“All I want is to dethrone God so that I can be crucified.”
With just over three weeks remaining until I head to New York and pitch my heart out to dozens of publishers and agents, I haven’t really had a great deal of time to blog. I’ve been so busy brushing up on my pitch and tweaking my manuscript that this poor page has sat dormant, its daily hit count slowly withering away until all that I have worked so hard to create seems forgotten. I’m not sorry though. The past couple of weeks have been integral to my preparation and I’ve grown so much as a writer in such a short time that it feels refreshing to be able to step back into the world of weblogs once more.
In addition to the hours spent labouring over my manuscript and pitch, I have also devoted a fair amount of time to gaining a better understanding of myself as a writer. I mean, I know that I started doing this to cope with the demons inside my head, but I started to realise that what was once my motivation to create wasn’t necessarily the reason I put pen to page anymore. That’s not to say I don’t still have a few issues; I can assure you that my head is just as fucked up now as it has ever been, I’ve just learned to accept my fractured perception of normality for what it is.
So while I was trying to rediscover who I am as a writer I stopped and started to catalogue what defines me an aspiring author, and I came up with a rather obscure little list.
• I’ve fought depression a few times. Writing helps clear my head.
• I’m arrogant and over opinionated. But I’m OK with that.
• I want to be published. Not because I want to make millions of dollars (although it would be nice). But because I want to reach inside the mind of my reader and alter their perceptions on art and the world at large.
• I tend to write about characters that I aspire to be like. But they are often incredibly flawed narcissists and megalomaniacs.
It’s a bit of a strange list. But nevertheless those four points define me as an author. I’m egotistical, yet my own toughest critic. I’m a narcissist but only because I believe that I can open the reader’s eyes to new concepts and ideas. And just like Max Bemis above, I’ve recently decided that I want to dethrone God so that I can be crucified.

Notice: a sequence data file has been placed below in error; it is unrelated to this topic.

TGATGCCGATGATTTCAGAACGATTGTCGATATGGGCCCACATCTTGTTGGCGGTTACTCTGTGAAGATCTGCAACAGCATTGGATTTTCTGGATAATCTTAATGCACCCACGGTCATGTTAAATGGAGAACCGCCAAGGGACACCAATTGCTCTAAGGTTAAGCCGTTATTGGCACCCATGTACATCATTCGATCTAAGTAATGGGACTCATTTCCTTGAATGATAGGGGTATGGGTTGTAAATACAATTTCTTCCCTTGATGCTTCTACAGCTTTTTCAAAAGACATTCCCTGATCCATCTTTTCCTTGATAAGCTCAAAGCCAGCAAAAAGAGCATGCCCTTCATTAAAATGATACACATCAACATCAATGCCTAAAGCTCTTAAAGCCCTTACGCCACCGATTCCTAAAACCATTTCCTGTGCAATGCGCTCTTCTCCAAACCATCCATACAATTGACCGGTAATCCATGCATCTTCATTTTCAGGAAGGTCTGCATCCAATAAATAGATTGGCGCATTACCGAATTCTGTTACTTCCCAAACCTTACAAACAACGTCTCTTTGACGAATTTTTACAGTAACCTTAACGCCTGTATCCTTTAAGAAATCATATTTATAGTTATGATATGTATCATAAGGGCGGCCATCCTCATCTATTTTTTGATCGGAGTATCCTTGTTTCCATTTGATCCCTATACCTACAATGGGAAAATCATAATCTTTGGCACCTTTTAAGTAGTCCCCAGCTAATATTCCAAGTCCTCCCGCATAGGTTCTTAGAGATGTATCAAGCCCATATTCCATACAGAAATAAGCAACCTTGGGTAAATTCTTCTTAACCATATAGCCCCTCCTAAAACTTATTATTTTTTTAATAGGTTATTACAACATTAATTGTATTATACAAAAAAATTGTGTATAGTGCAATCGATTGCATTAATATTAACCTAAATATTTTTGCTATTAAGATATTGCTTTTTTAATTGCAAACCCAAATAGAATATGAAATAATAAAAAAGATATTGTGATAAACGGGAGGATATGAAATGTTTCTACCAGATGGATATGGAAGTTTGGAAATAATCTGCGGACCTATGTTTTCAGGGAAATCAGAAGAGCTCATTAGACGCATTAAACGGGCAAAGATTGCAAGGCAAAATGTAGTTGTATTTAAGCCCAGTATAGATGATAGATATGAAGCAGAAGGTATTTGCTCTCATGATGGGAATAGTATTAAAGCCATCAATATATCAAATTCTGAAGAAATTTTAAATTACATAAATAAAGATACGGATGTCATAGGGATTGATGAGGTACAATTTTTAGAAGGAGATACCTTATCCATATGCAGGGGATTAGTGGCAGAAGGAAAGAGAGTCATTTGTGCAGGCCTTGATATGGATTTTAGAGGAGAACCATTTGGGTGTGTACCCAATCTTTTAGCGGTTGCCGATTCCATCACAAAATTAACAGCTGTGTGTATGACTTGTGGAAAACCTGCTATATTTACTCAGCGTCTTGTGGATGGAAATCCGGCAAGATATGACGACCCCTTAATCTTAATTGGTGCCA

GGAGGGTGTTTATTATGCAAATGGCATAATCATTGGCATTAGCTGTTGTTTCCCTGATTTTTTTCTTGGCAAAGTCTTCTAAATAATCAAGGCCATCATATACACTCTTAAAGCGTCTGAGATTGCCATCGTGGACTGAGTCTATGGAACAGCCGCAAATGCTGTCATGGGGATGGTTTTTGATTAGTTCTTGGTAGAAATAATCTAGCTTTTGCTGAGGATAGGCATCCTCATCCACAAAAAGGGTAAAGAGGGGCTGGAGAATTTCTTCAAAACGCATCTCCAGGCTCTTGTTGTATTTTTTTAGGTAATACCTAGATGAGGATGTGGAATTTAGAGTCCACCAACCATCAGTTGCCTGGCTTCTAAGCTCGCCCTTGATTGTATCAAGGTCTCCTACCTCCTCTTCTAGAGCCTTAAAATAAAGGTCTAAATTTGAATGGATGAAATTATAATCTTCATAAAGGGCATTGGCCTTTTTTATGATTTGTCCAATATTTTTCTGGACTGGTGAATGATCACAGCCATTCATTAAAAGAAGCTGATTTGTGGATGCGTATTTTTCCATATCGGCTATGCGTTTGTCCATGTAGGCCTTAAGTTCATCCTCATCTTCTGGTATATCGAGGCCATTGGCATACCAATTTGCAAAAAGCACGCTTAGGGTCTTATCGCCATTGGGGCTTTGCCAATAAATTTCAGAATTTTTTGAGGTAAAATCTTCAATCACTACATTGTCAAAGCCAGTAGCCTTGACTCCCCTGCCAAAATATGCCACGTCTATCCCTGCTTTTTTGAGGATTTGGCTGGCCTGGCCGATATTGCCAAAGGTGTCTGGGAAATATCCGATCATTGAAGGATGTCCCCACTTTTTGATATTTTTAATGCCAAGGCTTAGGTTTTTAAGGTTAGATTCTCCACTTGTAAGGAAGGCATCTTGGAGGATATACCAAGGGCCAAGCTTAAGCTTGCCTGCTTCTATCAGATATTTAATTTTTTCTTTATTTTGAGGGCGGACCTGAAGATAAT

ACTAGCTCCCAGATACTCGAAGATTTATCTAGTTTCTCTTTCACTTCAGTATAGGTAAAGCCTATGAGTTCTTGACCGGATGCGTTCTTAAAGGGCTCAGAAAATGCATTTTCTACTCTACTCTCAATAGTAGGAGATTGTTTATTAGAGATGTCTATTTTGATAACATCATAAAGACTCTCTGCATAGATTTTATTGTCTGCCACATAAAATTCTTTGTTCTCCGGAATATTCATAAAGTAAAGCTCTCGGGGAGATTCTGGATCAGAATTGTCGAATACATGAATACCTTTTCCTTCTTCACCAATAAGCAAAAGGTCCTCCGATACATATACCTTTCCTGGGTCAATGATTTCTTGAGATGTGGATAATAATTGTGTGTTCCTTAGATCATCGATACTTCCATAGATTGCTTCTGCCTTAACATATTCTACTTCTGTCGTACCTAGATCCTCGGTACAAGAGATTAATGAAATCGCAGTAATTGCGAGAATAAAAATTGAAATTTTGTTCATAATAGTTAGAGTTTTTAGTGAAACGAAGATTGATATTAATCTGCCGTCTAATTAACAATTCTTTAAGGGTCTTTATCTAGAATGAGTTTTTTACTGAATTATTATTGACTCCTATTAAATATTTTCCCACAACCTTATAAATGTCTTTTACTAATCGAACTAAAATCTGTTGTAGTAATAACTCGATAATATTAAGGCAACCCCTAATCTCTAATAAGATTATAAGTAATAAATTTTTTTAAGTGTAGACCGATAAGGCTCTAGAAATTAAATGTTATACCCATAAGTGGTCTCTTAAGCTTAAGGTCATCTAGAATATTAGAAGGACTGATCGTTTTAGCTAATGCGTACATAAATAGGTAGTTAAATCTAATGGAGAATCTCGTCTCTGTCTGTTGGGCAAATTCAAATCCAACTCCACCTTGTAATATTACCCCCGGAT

Obviously I’m not talking about this in a literal sense. If anyone shows up at my house with a bucket of nails and a cross I’d be less than impressed. And I’m not even talking about God as the omnipresent being mankind believes to be above us. I’m no Aleister Crowley, and there will be no bathing in blood. But I’m talking about the gods of literature. The big name authors who have transcended the medium and become ingrained into the fabric of our society. I want to be one of them. I want to be better than them. But only because I want to know what it feels like to be crucified for my work. I want feel the elation of success, so that I can also feel the crippling sensation of failure.
It sounds counter intuitive doesn’t it? My mission statement as a writer is to become immensely successful so that I can fail. And I want to do this so that I can peel back the layers of my soul and examine where I went wrong so that I can rebuild myself as a more formidable writer once again. I actually don’t expect anyone to understand this. How could they? I, Chris Nicholas, the narcissistic writer, want to succeed so that I can fail. But that’s not to say I will ever intentionally produce a piece of work of substandard quality in order to taste failure. Rather I want produce something so fantastic that whatever comes next fails in comparison. Only then will I ever be able to truly test myself as a writer as I try to do the impossible and out do myself.
So there it is: my unconventional mission statement. I want to become so good at what I do that I spend my entire life competing with myself; constantly striving to outperform the person that I was yesterday. I want to dethrone god, and I want to be crucified so that I can rise again and continue to grow.